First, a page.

MOSCOW (Reuters) – Russia praised the European Union on Tuesday for taking a “responsible approach” to its conflict with Georgia by declining to impose sanctions on Moscow but said the EU had failed to understand its reasons for intervening.
Leaders from the 27 European Union member states met in Brussels on Monday and threatened to postpone talks with Russia on a new partnership pact if Moscow did not withdraw its troops to pre-conflict positions in Georgia by mid-September.
But the leaders were unable to reach a consensus on the sanctions that some members, including the Baltic states, had been pushing for, highlighting the bloc’s divisions on whether and how best to punish its largest energy supplier.
“In my view, the outcome is double-edged,” Medvedev said in an interview with the Euronews television channel, recorded at his summer residence on the Black Sea.
The EU did not understand what motivated Russia to move into Georgia and to recognize South Ossetia and Abkhazia as independent states, he said.
“This is sad, but not fatal because things change in this world.”
“Another situation, in my opinion, is more positive. Despite certain divisions among the EU states on the issue, a reasonable, realistic point of view prevailed because some of the states were calling for some mythical sanctions,” he said.
Ahead of a visit by U.S. Vice President Dick Cheney to U.S. allies in the region, a Kremlin aide said he expected Washington would also opt against imposing sanctions.
Cheney, due to leave on Tuesday for visits to Azerbaijan, Georgia and Ukraine, has been an outspoken critic of Russia, saying last month its push into Georgia could not go unanswered.
“We hope that a positive agenda in relations with the United States will prevail,” Sergei Prikhodko, chief foreign policy advisor to President Dmitry Medvedev, told reporters.
The statements contained none of the strident remarks made by Kremlin officials in the run-up to the EU summit and appeared designed to signal Moscow’s readiness to take a conciliatory stance with western countries if they also avoid confrontation.
Russia crushed its southern neighbor in a brief war last month after Georgia tried to recapture by force its pro-Moscow, separatist region of South Ossetia.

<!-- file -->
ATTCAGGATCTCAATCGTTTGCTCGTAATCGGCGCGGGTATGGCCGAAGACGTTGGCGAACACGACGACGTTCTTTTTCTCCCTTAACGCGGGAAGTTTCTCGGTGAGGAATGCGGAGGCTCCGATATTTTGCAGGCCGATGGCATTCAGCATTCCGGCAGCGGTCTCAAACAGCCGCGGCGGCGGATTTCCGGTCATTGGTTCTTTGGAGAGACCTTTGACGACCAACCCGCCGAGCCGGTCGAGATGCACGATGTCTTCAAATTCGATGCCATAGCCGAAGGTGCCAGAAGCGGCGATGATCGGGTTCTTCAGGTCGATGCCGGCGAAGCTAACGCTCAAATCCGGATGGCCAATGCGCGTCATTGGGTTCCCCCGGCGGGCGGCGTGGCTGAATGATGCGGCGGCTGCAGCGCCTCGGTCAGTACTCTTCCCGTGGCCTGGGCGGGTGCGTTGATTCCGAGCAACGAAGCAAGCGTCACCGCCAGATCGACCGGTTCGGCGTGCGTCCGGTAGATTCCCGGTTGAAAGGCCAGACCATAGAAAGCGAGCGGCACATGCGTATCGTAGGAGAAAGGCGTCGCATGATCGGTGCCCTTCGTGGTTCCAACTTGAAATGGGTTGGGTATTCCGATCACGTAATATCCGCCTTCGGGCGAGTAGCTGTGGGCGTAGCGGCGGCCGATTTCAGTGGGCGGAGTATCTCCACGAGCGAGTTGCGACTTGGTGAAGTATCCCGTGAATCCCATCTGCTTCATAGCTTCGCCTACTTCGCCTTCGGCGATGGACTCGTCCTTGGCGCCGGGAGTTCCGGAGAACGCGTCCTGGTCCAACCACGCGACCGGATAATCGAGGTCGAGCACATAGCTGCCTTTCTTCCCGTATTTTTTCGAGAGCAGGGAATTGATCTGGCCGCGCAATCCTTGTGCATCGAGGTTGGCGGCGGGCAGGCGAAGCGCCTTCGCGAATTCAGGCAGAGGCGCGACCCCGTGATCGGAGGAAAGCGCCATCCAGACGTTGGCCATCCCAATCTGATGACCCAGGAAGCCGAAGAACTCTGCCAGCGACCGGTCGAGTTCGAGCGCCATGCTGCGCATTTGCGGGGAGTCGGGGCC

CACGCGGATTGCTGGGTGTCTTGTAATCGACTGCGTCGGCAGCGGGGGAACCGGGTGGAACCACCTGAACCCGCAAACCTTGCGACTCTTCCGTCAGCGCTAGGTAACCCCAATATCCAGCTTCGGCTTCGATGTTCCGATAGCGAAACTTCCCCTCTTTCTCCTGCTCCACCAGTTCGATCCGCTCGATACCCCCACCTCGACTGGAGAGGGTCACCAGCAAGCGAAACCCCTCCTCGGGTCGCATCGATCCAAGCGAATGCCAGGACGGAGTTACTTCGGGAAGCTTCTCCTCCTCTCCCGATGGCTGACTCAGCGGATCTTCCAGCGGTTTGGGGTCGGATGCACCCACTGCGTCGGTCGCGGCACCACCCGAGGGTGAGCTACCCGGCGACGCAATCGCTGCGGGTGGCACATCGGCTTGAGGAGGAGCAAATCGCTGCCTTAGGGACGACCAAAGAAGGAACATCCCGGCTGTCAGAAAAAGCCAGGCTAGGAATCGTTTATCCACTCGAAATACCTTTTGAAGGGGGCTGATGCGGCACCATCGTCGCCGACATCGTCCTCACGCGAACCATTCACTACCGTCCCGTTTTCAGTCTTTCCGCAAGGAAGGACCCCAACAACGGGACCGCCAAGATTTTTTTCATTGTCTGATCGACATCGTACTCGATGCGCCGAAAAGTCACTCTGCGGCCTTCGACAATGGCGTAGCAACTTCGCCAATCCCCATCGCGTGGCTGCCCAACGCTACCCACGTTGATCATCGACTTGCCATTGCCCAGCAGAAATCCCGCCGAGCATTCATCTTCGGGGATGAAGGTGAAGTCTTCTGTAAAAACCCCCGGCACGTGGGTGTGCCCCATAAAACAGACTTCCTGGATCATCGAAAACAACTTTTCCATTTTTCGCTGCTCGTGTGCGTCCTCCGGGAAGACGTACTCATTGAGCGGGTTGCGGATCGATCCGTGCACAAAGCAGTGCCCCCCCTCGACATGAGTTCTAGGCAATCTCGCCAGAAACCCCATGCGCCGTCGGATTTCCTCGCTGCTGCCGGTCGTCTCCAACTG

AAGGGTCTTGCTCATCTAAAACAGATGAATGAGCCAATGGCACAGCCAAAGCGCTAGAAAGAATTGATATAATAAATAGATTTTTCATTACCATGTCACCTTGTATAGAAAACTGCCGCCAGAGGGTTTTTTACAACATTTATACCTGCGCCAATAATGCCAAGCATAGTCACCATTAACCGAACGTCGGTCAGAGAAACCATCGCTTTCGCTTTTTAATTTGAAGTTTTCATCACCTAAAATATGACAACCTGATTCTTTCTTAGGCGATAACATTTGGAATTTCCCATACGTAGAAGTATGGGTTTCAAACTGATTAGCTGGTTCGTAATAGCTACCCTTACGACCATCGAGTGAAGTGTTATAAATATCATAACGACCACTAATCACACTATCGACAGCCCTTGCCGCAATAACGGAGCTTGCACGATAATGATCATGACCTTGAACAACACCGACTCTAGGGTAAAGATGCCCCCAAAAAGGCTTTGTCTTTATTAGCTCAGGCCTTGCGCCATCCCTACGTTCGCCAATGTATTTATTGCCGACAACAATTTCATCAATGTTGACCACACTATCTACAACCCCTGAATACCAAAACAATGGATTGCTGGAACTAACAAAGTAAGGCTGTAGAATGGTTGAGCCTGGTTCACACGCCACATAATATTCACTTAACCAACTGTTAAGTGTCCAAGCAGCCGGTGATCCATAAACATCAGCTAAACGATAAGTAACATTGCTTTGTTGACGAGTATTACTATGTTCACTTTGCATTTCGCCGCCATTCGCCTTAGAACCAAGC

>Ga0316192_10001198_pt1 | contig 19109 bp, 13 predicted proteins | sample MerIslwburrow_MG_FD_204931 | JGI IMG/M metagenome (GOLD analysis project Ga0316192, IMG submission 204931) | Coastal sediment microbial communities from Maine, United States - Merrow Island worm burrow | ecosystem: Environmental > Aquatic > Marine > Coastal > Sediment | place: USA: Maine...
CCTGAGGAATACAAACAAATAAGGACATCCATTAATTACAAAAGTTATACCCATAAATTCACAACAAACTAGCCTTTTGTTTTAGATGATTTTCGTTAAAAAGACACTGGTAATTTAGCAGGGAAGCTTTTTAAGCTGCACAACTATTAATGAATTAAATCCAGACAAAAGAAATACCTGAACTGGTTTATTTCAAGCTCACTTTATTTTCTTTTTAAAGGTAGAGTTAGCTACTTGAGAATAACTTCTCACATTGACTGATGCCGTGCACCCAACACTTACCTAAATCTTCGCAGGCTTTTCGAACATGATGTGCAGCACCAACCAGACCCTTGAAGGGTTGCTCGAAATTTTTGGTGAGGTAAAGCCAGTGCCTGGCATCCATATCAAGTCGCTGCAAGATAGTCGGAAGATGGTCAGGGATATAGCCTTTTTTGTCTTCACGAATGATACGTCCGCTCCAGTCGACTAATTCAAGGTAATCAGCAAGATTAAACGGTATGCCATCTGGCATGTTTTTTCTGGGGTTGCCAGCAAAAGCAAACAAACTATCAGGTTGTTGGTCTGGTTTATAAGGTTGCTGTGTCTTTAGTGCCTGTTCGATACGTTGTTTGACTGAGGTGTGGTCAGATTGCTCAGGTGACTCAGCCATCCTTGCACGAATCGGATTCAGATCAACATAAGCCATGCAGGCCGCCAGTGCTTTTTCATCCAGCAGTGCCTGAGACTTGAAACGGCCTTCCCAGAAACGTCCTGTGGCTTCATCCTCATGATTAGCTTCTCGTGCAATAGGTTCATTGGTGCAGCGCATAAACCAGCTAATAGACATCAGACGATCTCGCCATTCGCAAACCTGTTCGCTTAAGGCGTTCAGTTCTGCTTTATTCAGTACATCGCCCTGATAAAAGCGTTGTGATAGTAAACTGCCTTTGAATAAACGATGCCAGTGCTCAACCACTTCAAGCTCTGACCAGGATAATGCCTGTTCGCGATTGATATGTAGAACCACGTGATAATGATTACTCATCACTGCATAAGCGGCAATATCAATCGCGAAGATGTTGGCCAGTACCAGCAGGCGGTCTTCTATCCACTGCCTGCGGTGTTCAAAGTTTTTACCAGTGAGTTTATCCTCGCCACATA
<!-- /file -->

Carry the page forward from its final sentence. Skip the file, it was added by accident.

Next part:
It has drawn Western condemnation by pushing beyond the disputed area, bombing and deploying troops deep inside Georgia proper and recognizing the independence of South Ossetia and Abkhazia.
Russia said it was forced to intervene to prevent what it has called a genocide of the separatist regions by Tbilisi, and says it is honoring a French-brokered ceasefire deal.
The former Soviet republic of Georgia is strategically important to the West because it hosts oil and gas pipelines that bypass Russia.
British Foreign Secretary David Miliband said Russia would suffer politically and economically for its military actions against Georgia even if it may have won short-term gains.
But he conceded that it did not make sense for the EU to isolate Russia, a major supplier of European oil and gas, describing the bloc’s approach as “hard-headed engagement”.
“Isolating Russia would be counter-productive, because its international economic integration is the best discipline on its politics,” Miliband wrote in the Irish Examiner newspaper.
French President Nicolas Sarkozy plans to travel to Moscow with other EU officials on September 8 to discuss its adherence to the ceasefire plan and then decide whether partnership talks set for Sept 15-16 in Brussels can go ahead.
Moscow has withdrawn most of its forces in line with a ceasefire deal but has kept soldiers in “security zones”, which include Georgian territory around South Ossetia and Abkhazia.
But Russia’s powerful Prime Minister Vladimir Putin repeated Moscow’s unhappiness at the growing presence of NATO warships in the Black Sea, where Russia’s fleet has traditionally dominated.
“The reaction will be calm, without any hysterics. But of course there will be a response,” Interfax news agency quoted him as saying in Tashkent.
Talks on the EU-Russia accord, meant to regulate ties in the energy sector and trade, started in July after an 18 month delay. Russian officials have dismissed the EU threat to suspend the talks, saying the bloc needs the pact as much as Moscow.